“He’s very, very good. It’s not a secret. It’s just a matter of time that he lets that pressure go. When he puts so much pressure on himself, he tries to do more. And when a pitcher tries to do more, they fly open a little bit, their sinker doesn’t sink as much and it gets elevated, and that gives good hitters a good chance to hit the ball.”

Being signed only for this season and already earning $10 million, it’s very possible that either Gregerson, Doolittle, Cook or even the currently injured Eric O’Flaherty could wind up the closer to begin next season, but the job is Johnson’s for now.

He needs a few good outings to help boost his confidence, but more importantly, to boost the confidence the fans have him when he enters the game.

“Getting booed off the field is not going to help the situation,” said Norris. “I think it’s sad that he has to go through that here. Hopefully in the next couple weeks he’ll change their minds and become the new fan favorite.”

Though Johnson appears mentally tough, it’s the type of thing that can shake a player’s confidence and start to effect them mentally. The game is littered with pitchers who didn’t necessarily lose their “stuff,” but rather lost it somewhere between the ears and just couldn’t perform anymore. Again, Johnson does not seem like the type of player to succumb to such things, but I’m sure while he has downplayed the boos so far, even if he would probably admit that it’s not helping him to relieve the pressure and turn things around.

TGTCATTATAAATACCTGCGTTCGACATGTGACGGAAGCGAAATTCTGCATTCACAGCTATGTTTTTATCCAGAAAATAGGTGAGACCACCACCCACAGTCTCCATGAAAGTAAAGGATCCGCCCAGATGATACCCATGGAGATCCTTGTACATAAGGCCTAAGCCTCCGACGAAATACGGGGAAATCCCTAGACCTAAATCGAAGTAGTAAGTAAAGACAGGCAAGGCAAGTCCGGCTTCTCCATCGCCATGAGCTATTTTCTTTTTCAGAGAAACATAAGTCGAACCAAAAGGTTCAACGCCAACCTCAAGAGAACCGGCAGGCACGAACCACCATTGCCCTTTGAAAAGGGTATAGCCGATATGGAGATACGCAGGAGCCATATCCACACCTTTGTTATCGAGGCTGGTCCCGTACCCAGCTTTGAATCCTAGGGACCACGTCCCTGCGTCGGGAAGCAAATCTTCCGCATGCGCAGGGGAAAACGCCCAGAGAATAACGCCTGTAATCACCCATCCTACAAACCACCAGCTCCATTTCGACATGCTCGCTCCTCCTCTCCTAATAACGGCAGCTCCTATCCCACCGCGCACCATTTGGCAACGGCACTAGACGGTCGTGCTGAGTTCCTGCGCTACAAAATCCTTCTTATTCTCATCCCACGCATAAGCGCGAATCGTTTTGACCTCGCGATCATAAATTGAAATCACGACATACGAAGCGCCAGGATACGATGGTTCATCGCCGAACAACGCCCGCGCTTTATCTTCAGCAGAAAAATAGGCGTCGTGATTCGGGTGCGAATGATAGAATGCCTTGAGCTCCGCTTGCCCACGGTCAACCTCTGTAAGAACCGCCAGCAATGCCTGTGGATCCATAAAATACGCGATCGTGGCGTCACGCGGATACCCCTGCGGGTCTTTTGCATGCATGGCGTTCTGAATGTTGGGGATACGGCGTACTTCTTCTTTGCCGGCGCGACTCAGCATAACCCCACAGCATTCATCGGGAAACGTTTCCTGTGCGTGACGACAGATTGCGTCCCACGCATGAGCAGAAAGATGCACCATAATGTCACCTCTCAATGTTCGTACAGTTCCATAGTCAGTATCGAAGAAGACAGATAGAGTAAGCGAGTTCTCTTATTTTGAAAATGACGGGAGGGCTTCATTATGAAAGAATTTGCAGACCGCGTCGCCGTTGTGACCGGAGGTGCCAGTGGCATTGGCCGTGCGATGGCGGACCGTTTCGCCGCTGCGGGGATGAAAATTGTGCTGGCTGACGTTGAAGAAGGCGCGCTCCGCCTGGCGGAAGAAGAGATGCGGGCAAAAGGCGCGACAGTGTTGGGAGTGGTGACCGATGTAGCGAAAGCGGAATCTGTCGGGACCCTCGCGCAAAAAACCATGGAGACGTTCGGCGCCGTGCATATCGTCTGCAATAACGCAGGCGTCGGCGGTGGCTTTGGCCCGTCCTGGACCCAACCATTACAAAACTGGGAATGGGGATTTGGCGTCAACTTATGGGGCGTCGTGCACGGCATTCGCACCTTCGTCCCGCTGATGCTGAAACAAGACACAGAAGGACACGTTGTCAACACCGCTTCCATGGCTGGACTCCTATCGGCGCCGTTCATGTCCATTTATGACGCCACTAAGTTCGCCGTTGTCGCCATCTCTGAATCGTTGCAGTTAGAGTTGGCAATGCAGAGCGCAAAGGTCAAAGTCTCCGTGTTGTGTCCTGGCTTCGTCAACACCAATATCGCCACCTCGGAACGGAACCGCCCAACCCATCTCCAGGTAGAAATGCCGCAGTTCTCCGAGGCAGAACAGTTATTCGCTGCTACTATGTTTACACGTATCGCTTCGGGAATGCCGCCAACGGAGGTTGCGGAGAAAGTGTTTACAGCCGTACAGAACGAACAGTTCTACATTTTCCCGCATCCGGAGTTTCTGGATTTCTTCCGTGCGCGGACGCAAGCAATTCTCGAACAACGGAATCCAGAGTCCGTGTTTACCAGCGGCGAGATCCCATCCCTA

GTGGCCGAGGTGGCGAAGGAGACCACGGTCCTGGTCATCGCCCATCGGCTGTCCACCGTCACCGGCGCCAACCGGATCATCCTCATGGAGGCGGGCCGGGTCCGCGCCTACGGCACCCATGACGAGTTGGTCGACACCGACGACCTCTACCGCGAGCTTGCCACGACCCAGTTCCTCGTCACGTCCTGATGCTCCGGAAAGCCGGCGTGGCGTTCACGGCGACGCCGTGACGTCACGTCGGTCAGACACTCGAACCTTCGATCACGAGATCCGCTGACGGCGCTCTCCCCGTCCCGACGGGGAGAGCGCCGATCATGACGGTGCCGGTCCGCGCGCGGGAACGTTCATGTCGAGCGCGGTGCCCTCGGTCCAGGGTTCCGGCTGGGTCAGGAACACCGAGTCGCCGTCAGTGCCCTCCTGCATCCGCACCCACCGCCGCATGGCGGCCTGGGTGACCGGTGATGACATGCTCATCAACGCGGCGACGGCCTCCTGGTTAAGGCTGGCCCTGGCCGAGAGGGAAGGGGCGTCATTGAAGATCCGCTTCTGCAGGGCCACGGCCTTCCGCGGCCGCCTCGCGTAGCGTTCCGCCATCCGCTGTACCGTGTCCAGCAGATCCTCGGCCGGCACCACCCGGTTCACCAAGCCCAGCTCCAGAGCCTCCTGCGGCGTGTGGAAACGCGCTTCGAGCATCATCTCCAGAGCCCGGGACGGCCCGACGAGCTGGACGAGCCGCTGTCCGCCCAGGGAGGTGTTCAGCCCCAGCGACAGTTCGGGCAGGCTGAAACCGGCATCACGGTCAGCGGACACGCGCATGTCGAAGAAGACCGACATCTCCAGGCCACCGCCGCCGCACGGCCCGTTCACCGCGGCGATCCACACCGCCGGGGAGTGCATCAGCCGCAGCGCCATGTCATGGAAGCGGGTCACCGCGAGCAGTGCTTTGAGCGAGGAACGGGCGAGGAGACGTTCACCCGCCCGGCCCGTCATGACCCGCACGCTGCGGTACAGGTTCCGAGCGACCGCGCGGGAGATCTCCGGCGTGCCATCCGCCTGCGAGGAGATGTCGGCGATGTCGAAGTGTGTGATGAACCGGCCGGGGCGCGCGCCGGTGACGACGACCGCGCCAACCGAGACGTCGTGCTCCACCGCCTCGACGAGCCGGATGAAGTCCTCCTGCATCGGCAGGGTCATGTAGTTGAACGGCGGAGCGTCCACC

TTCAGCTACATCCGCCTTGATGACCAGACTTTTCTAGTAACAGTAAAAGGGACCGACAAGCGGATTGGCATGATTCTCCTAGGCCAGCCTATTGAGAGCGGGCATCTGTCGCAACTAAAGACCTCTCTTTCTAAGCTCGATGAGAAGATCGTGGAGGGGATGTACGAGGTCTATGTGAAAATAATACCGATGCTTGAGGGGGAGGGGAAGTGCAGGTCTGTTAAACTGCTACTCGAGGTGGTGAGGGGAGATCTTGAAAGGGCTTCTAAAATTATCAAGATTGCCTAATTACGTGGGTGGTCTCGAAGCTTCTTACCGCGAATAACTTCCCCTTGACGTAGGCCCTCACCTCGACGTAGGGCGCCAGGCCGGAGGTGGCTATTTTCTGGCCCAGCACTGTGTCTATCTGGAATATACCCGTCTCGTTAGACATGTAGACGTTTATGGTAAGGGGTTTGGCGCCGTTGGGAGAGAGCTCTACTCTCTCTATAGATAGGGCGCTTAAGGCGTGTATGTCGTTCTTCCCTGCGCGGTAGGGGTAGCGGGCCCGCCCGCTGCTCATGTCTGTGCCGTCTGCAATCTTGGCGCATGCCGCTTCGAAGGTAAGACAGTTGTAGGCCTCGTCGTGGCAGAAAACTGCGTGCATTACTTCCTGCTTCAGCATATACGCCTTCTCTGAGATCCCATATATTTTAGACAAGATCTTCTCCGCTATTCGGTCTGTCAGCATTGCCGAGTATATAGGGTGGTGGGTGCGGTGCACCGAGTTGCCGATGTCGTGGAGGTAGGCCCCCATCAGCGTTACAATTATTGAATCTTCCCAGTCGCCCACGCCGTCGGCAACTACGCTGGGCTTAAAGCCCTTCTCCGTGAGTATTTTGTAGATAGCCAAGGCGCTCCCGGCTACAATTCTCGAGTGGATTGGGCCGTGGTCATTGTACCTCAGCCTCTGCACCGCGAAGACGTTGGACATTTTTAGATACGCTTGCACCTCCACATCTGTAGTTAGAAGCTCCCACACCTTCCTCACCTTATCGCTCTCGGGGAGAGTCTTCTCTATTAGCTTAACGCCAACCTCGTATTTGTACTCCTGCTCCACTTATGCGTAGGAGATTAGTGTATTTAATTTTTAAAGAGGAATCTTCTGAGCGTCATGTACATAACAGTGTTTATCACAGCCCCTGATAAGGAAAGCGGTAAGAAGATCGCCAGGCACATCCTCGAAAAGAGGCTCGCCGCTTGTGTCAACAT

The track record is there, he’s just a player trying to live up to his own expectations and pressure at the moment. As soon as he realizes all he needs to be is the Jim Johnson he was the past two seasons, and not the Aussie closer he is replacing in Oakland, he’ll get past this and be better. The sooner the Oakland faithful come to the same conclusion, things can really start to click and following a few successful outings, perhaps even some cheers can come his way.

Johnson is a stepping stone from Balfour to one of the A’s younger relievers. He’s a stepping stone who should be able to turn in at least a 35-40 save season still, perhaps even close to the 50 he has recorded each of the past two seasons.

“It stings right now and it should, but sometimes it’s how you respond to adversity,” Johnson said.

So long as the adversity doesn’t damage his confidence beyond repair, he will be fine and this will wind up a minor bump in the road to the final outcome of the season.